I was walking my dog this morning—the usual route through my neighbourhood.
It was a crisp and clear day, the sun peeking out sheepishly from behind the celestial cloud cover.
I have a very large dog, one who elicits every reaction from fear and avoidance, to grins and blithe indifference. A woman came down the sidewalk from the approaching direction, seemingly with the latter disposition. I say this because the gigantic sunglasses she was wearing hid any sign of her actual mood.
Her expression was blank, even slightly dismissive as I offered a “hello” (as I had been to all I greeted, all morning).
Now, I don’t expect everyone I encounter to acknowledge my gestures or presence. I can certainly appreciate a woman perceiving a friendly morning smile and ‘hello’ as an unwanted flirtation, or even just an intrusion on her insulated experience (she was also wearing ear-buds).
What did jump out at me, in kind of a ridiculous way, was that she was wearing a very distinctive animal beanie on her head. You know: kitty/doggie/bunny ears perked up high, chin ties dangling down. Kind of like a five-year-old Hasidic Jew in animal drag. So the slight frown and dismissal of my greeting suddenly made the whole experience profoundly ridiculous.
As I walked past her, my gangling young dog trotting beside me down the block, sniffing, peeing, mushing his face in the melting snow, I began to laugh at the encounter.
I’m not singling this woman out here.
There are plenty of days where I want to shield myself from the intrusions of the world—especially the potentially rage-provoking imposition of someone else’s insistence, through a smiling suggestion, that I connect on a human level. That I ‘lighten up’ and be happy.
Sometimes we just want to be insulated in our grouchiness. I’m serious; yet, as I type that sentence, I see the absurdity of the statement.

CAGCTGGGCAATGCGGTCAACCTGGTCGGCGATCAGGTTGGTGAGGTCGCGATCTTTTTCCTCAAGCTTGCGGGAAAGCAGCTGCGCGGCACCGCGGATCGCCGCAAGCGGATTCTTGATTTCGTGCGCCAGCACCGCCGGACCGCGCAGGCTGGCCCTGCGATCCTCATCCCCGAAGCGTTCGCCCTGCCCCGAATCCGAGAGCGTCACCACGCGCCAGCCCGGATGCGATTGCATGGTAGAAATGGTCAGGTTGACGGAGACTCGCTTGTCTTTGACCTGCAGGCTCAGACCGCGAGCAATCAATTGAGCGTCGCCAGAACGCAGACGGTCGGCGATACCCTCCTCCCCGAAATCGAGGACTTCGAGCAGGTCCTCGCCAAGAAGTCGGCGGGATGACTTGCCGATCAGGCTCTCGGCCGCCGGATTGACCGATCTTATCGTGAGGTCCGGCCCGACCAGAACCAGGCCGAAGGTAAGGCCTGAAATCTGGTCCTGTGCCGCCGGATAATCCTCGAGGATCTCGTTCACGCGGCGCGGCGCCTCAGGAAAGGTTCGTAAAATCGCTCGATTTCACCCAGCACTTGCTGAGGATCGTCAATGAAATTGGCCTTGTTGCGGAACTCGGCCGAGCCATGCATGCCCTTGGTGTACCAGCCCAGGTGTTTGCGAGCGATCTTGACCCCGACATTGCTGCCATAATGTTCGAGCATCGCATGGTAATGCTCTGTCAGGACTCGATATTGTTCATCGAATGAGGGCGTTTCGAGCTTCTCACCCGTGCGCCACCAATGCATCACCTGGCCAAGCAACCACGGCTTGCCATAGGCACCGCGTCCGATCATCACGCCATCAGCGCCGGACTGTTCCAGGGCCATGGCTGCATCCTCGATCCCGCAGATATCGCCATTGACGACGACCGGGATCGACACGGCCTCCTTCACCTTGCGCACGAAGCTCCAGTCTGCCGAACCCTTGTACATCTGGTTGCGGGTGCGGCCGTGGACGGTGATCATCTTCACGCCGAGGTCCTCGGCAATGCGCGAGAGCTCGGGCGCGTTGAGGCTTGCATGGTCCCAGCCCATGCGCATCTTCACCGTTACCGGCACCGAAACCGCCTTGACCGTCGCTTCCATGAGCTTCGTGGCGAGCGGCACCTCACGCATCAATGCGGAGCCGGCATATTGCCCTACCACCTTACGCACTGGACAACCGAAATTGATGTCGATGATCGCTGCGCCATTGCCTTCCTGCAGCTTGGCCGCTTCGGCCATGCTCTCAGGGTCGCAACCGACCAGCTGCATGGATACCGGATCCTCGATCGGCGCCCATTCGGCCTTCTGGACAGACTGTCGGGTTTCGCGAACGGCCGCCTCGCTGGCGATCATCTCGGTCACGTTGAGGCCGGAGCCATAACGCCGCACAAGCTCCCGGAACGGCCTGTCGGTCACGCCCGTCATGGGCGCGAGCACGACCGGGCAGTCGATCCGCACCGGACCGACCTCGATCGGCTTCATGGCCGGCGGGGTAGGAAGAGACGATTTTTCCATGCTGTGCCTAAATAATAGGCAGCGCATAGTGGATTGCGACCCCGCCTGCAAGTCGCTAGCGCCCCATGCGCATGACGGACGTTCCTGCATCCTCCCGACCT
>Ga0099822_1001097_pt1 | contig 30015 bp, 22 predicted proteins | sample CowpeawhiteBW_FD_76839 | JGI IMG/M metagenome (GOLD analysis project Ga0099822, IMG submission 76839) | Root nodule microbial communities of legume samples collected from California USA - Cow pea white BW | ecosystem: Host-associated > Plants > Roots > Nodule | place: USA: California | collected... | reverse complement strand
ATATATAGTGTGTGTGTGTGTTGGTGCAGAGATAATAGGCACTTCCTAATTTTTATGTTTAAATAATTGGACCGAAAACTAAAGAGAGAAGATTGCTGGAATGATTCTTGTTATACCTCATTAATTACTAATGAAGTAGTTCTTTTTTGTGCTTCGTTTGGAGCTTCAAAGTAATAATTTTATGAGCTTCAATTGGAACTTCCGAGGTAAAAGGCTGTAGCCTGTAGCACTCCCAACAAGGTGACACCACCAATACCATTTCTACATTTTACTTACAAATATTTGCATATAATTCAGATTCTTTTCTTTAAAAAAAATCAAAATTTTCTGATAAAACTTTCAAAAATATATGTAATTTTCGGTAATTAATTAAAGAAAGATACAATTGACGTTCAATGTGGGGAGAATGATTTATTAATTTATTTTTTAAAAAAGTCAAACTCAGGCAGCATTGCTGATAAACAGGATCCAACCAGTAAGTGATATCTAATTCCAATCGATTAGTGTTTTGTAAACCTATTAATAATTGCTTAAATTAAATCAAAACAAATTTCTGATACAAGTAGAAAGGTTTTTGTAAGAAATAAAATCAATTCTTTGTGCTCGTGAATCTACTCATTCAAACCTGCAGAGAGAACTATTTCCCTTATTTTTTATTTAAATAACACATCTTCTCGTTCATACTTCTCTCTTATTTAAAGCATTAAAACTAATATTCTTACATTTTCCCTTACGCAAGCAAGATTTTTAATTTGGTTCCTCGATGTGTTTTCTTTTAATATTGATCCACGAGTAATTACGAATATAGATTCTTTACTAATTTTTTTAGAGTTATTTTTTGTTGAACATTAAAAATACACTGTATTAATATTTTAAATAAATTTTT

We are walking contradictions. We seek to belong, to feel a ‘part of’ the world, while simultaneously wanting it to leave us alone.
The paradox is akin to the early stage of development of our childhood—“come here—wait, leave me alone.” We want the autonomy and the attention; we are all trying to walk this tightrope of emotional need and stoicism. Somewhere along the way, we learned to hide it, to put on the mask that said, “I’m okay, I don’t need anyone.”
There is a simple and heartbreaking reason for this adaptation: fear and shame.
Social psychologist Brené Brown talks about this in her talk about vulnerability. The fear part of the equation is that we are afraid to show our true selves for fear that we will be rejected for being too weak, too open—not what we think others expect from us. There is a primal, evolutionary drive beneath this: weaker herd members die alone, hungry.
The deeper catalyst for shutting down is shame.
That is, we feel at our core (and as the result of gaps in our attachments in early life, from feeling insecure, dismissed or not truly seen/heard) that we are not enough. The fact that we dislike and want to divest ourselves of this feeling is a strong motivator to keep others from seeing this illusory core flaw in ourselves.
In truth, the opposite (as Brown’s research shows us) is true.
When we turn inward/outward stress into social connected-ness through vulnerability, openness (what I would call ‘being human’ with ourselves and others), we allay these self-distortions, and find solace, support and resilience. We no longer hide from ourselves, from life.
In Aikido class last night, I was teaching my black-belt students how to deal with a knife thrust to the abdomen.
The exercise is less about control of the weapon, as it is control of one’s own fear. When we offer ourselves to our attacker with openness and fearlessness, a willingness to die in the act of being fully present, and when we subsequently move in synchronized step with their movement, the ‘target’ ceases to be there (as does the collision of attacker/defender).
The attacker’s subconscious mind perceives total vulnerability, and at the moment of anticipated full-power contact, the defender turns to let the weapon glance by, while applying downward energy. The attack is controlled because the attacker’s energy has been matched without reaction, and their power absorbed.
When we relinquish our sense of having something to defend, we become invincible.
We see the preciousness of our own life as vital as that of our so-called opponent. In effect, we are overcoming our own ego-defensiveness. We are taking appropriate, in-the-moment action to reduce the conflict.
As I say often in my class: we are not training for the unlikely, though ultimate, challenge of someone challenging our life—that comes as a byproduct of the training. We are training to overcome the aggression and fear towards ourselves, to help us foster self-responsibility and co-existence in daily life.
Love elephant and want to go steady?
Photos: Gianni Cumbo, flickr creative commons